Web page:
First, here is a highlight from the NTSA e-mail, sent from Chris DeGrassi (the full version can be seen here):
Amendment SummaryHere is the actual language from HB 483 (from HC0325X1):
Sec. 9.911. (A) An annuity contract or custodial account procured for an employee of a public institution of higher education pursuant to section 9.90 of the Revised Code shall comply with both of the following:
(1) The annuity contract or custodial account must meet the
requirements of Internal Revenue Code section 403(b).
(2) The institution, in its sole and absolute discretion,
shall arrange for the procurement of the annuity contract or
custodial account by doing one of the following:
(a) Selecting a minimum of four providers of annuity
contracts or custodial accounts through a selection process
determined by the institution in its sole and absolute discretion,except that if fewer than four providers are available the institution shall select the number of providers available.
(b) Subject to division (D) of this section, allowing eachI ask you - does this language "exempt(s) public entities from any purchasing requirements for 403(b) plans"?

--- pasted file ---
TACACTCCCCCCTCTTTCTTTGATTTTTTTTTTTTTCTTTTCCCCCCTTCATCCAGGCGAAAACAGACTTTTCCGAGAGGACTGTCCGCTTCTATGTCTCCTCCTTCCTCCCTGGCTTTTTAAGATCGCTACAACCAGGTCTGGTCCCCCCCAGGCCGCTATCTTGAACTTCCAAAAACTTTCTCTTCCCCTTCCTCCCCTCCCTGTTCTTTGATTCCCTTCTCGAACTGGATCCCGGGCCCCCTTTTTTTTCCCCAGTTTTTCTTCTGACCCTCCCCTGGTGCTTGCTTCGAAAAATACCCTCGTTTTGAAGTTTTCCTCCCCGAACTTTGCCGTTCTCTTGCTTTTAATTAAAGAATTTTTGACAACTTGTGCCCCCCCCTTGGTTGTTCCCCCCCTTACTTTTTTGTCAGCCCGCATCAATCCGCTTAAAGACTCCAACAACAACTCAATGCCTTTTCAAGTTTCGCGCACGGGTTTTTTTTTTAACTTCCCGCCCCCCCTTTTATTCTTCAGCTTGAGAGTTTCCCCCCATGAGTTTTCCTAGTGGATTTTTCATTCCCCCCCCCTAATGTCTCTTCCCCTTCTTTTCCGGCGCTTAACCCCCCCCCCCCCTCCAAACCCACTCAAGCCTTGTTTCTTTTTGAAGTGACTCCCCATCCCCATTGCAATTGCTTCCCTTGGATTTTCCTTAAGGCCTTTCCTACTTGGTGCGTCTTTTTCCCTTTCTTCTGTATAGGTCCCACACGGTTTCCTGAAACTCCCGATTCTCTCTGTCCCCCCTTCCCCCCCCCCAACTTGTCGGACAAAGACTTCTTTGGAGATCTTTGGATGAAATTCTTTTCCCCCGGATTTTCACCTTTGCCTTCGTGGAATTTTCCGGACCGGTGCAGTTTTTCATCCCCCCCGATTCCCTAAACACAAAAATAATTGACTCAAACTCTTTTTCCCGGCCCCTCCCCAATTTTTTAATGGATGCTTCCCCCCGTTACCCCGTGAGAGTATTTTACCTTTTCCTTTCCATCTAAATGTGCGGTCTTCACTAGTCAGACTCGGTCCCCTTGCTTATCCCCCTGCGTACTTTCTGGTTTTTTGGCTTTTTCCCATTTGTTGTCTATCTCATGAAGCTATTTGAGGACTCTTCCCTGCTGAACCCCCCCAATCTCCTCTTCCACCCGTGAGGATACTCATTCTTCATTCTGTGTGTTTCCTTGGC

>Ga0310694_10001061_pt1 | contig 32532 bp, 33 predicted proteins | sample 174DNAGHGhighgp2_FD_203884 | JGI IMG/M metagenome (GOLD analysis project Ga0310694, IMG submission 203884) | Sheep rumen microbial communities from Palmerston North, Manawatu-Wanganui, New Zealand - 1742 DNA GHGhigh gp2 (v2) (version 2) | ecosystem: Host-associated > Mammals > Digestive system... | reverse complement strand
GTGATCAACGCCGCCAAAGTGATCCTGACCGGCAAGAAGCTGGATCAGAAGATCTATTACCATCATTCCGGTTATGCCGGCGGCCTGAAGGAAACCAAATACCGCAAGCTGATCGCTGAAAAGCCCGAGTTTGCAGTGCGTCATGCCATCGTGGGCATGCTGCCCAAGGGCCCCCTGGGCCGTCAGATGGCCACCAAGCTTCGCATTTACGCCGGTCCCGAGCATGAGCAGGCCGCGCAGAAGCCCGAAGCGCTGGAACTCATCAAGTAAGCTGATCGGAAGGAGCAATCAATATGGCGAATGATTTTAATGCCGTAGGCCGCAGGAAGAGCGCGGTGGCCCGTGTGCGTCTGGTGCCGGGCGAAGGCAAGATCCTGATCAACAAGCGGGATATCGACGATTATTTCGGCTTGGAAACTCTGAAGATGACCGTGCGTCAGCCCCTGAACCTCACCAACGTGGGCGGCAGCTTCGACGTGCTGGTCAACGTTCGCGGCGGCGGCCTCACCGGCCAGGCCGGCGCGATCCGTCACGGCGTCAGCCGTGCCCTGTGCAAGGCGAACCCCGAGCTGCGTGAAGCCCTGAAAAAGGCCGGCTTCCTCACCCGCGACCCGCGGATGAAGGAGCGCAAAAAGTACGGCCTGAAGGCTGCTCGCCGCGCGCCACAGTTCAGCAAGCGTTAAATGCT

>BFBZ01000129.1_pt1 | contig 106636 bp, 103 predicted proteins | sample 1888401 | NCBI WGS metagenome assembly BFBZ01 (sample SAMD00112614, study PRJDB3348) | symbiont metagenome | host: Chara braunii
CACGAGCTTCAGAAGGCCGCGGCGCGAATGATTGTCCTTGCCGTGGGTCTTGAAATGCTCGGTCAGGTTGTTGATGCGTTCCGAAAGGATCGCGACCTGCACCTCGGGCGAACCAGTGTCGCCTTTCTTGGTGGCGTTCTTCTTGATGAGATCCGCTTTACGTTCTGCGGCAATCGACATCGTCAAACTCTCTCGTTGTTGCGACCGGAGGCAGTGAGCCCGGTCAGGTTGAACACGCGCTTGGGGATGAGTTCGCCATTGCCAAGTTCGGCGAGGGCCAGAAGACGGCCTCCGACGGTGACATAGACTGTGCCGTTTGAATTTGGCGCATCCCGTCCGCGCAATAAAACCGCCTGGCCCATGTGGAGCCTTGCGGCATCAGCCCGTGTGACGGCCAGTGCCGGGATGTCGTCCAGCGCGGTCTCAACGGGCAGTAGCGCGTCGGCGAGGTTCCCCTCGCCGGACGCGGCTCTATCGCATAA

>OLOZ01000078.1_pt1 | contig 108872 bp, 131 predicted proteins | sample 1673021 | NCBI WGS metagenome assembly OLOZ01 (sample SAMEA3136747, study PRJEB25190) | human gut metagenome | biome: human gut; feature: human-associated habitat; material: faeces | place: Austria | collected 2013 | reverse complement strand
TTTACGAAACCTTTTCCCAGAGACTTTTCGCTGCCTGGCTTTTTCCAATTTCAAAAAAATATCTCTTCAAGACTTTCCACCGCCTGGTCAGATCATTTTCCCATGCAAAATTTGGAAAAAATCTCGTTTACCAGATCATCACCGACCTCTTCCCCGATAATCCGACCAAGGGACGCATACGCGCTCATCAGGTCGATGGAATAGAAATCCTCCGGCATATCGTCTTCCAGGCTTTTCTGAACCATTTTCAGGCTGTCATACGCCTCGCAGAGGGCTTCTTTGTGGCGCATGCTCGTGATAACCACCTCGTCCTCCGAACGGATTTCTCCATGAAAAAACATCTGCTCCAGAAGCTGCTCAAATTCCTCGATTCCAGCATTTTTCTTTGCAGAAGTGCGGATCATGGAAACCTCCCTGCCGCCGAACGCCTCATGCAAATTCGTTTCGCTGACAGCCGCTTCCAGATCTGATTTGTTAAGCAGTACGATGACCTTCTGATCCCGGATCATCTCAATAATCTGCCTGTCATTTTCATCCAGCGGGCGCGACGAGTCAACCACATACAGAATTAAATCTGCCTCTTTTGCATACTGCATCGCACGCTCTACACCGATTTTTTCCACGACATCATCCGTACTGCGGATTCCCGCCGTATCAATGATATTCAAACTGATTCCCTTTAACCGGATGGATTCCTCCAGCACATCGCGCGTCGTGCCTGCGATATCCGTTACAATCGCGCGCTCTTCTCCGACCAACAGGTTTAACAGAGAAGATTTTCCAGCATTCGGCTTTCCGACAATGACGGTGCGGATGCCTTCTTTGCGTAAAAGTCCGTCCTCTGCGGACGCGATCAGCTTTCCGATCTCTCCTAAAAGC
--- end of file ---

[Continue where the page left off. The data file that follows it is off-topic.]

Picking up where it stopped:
eligible employee to designate a licensed agent, broker, or company as a provider.
Sure looks like a stretch to me. It says nothing of the sort, in fact it requires the institution to choose one of the following two options:
A. Select a minimum of four providers, or
B. Any willing vendor
It doesn't force an institution to scrap the any willing vendor language and it doesn't scrap procurement procedures.
The bill gives the institution the option to limit providers to at least four. You'll notice that the language doesn't say that the institution can choose any provider it wants without a process. The language makes it clear that there must be a procurement process ("...shall arrange for the procurement") and that there must be a "selection process."
So how exactly can the NTSA claim that the bill "exempts public entities from any purchasing requirements for 403(b) plans"? Does the NTSA believe that higher ed institutions lack the ability and processes to conduct an ethical procurement? Are Ohio Higher Ed Institutions so inept that they need the oversight of annuity agents as represented by the NTSA to oversee their procurement?
This is absurd.
If you are part of ASPPA I urge you to contact Brian Graff and denounce this blatant attempt to misrepresent Ohio legislation and to ask why ASPPA should continue to support the NTSA organization (which represents the opposite interests of most ASPPA members in my opinion).
Scott Dauenhauer, CFP, MSFP, AIF